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"There’s a bit of Jez and Mark in everybody"


"This could be another way to save money on the budget,” chuckles Jesse Armstrong as he dangles one of ShortList’s handmade Mitchell & Webb marionettes for our photographer. He’s kidding (we think), but if he and his writing partner Sam Bain did decide to turn Peep Show into a crude puppetry programme, they probably could. And we’d probably watch. They may not be as ubiquitous as the show’s stars but creators Armstrong (sharp jacket, booming laugh) and Bain (glasses, dry one-liners) are the brains and heart of Britain’s funniest sitcom. And they’ve got an embarrassing tale or two themselves...

First things first: what can you tell us about series 7 of Peep Show?

Sam Bain: There’s the birth of the baby. We can reveal that.

Jesse Armstrong: Yes, I think we can. The fun thing for us this series is that there are quite a few set-piecey sort of episodes. The first one is the birth, with them going to the hospital and later on in the series, because of scheduling, we get to do a Christmas special and a New Year’s Eve special. So it was really fun to have those episodes built into the structure.

What are some of the most surreal on-set moments?

JA: Quite often there’s a little detail that should be funny in the final show but because it’s your job all the humour is kind of sucked out of it. So you’re all sitting around looking at some dildos going, “Which one is the funniest dildo? This one is quite a funny length but would it be funnier to have the balls on there too? Or is that too much?” [laughs]

What did you use for the dead dog Jeremy ate in Series 4?

JA: It was turkey.

SB: Turkey with some added stiff hairs.

JA: I remember we spent a lot of time looking for the right thing. The art department show us these dildos or dog legs, and we get to have a say in what works. It’s pretty important.

Some people think David Mitchell and Robert Webb also write the show. Does that annoy you?

JA: It occasionally happens but it’s a nice show for us because it’s still a bit cult and the people who like it tend to be comedy fans who know who’s behind something. Also, it never bothers us if people think they wrote it because in about three and a half seconds we set them straight.

SB: By handing over a printed and laminated sheet detailing our involvement.

Have Mitchell or Webb ever objected to a particularly embarrassing scene?

SB: They’re both understandably reluctant to do anything physically dangerous or anything involving getting cold or wet...

JA: They’re pretty good but you can see that they want to know that it’s definitely going to be funny if they are going to fall off a canal boat or something.

SB: The main objection from Rob during the Series 6 read-through was having to go to Croydon to film outside the flat.

JA: Also, anything where you have to eat they try to avoid. It’s fun on the first take but after that it can be a nightmare.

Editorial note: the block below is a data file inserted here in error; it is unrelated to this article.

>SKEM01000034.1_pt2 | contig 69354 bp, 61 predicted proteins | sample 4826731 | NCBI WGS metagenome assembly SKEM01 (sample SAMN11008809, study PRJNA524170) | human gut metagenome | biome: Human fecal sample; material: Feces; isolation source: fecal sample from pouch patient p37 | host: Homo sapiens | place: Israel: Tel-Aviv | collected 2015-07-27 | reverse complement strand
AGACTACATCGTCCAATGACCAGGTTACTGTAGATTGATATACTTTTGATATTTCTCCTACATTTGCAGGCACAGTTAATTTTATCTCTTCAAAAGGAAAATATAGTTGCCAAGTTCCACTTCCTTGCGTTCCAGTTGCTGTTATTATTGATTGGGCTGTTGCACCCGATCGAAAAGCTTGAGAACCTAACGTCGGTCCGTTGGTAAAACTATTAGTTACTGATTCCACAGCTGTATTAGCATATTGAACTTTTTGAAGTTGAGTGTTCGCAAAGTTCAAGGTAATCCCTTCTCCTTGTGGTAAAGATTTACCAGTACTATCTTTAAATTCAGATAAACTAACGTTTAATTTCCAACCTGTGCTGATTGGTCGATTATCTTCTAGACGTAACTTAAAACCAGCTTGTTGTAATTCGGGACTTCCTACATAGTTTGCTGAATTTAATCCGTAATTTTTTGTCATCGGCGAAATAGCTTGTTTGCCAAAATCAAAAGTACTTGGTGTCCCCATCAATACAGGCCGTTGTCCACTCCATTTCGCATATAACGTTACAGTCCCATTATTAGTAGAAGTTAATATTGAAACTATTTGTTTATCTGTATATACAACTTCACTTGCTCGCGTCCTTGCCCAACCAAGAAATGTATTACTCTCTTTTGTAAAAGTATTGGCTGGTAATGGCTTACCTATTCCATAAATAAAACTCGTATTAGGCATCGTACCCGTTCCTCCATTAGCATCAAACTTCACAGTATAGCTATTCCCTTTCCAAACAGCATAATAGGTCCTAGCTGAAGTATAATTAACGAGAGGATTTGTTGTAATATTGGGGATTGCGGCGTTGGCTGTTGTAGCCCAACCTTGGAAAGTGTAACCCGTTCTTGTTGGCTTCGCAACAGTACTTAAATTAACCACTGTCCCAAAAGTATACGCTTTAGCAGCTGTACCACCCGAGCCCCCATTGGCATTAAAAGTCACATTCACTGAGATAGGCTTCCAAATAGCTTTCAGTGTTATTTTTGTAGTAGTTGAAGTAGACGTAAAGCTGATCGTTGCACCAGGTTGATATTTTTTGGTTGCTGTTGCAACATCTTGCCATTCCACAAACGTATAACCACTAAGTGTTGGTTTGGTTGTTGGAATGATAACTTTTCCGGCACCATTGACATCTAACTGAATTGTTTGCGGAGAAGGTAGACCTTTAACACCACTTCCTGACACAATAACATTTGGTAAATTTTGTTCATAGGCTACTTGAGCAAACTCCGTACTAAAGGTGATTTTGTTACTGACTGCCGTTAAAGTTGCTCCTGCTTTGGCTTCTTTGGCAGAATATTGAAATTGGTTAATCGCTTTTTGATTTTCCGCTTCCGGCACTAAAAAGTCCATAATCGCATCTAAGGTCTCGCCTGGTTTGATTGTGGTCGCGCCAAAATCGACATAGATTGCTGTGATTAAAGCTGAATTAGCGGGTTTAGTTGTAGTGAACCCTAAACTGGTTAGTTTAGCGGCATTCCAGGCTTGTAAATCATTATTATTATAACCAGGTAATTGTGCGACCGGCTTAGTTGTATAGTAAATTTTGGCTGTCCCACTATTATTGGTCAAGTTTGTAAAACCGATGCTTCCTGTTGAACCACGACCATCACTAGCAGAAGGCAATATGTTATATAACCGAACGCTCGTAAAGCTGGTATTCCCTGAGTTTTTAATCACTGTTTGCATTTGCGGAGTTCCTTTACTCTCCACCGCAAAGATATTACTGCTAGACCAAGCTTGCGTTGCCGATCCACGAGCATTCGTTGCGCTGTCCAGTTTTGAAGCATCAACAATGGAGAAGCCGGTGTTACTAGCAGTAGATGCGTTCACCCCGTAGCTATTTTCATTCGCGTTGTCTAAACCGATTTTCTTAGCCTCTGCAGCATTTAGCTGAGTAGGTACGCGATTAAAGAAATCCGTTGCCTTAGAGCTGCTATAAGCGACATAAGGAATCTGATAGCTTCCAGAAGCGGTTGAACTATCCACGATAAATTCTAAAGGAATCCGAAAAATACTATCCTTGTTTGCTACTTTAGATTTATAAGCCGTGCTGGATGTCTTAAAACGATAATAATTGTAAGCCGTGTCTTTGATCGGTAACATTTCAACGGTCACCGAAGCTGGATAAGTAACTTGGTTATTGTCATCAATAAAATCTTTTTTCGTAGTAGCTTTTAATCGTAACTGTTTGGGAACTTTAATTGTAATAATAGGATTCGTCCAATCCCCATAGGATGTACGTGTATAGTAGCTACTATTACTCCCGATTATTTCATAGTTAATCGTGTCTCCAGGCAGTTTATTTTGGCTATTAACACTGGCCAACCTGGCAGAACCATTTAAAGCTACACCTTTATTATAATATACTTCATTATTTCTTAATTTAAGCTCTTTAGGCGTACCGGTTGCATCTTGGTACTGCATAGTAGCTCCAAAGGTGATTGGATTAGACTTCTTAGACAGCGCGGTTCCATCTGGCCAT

SB: The Christmas dinner scene took about two days to shoot so some of the actors were going, “Sh*t, I really wish I hadn’t eaten sprouts in that first shot because now I have to eat them for every take.” They ended up eating about 30 sprouts a day.

We imagine writers have a bit of anonymity. Have you ever had people accost you in the street?

SB: I had one weird moment when this woman looked at me and smiled as I was walking along the street. And I wasn’t looking particularly hot that day...

JA: You were. I bet you were sizzling!

SB: I got a tweet that day saying, “Sorry if I freaked you out when I recognised you on the street earlier.” I wouldn’t like that to happen on a regular basis. It’d be weird.

So you’d never star in your own projects like Ricky Gervais does?

SB: I’d be up for it but Jesse won’t let me because I’m a terrible actor.

JA: [Laughs] He’s actually 20 to 30 times better than Ricky Gervais but I won’t let him act because it would throw our power balance out of whack.

SB: We have occasionally laughed at the horror of one of us wanting to be an actor and wanting to be in a show we’ve written. “Do you think I could play this role as the dashing lead character, mate?” [laughs]

Do you identify more with Mark or Jez?

JA: We both have to write for each of them and I think part of the success of the show is that most people have a bit of Mark and Jeremy in them. The extrovert side and the introvert side. So we can write both the characters and know what it’s like to be a bit of an idiot who says too much and an uptight freak who says too little.

What was the last thing either of you did that was a bit Mark or a bit Jez?

SB: The other night at the Peep Show wrap party, funnily enough. I was dancing enthusiastically and attempted a high kick but my trousers weren’t really capable of that so they ripped at the crotch. Fortunately, it was late on in the night so I could retire from the dancefloor, almost like I’d planned it. But at that point I thought, “I am Jeremy.”

Read part two here



Peep Show Exposed


Super Hans' top Peep Show moments


"There's a bit of Jez and Mark in everybody" part two



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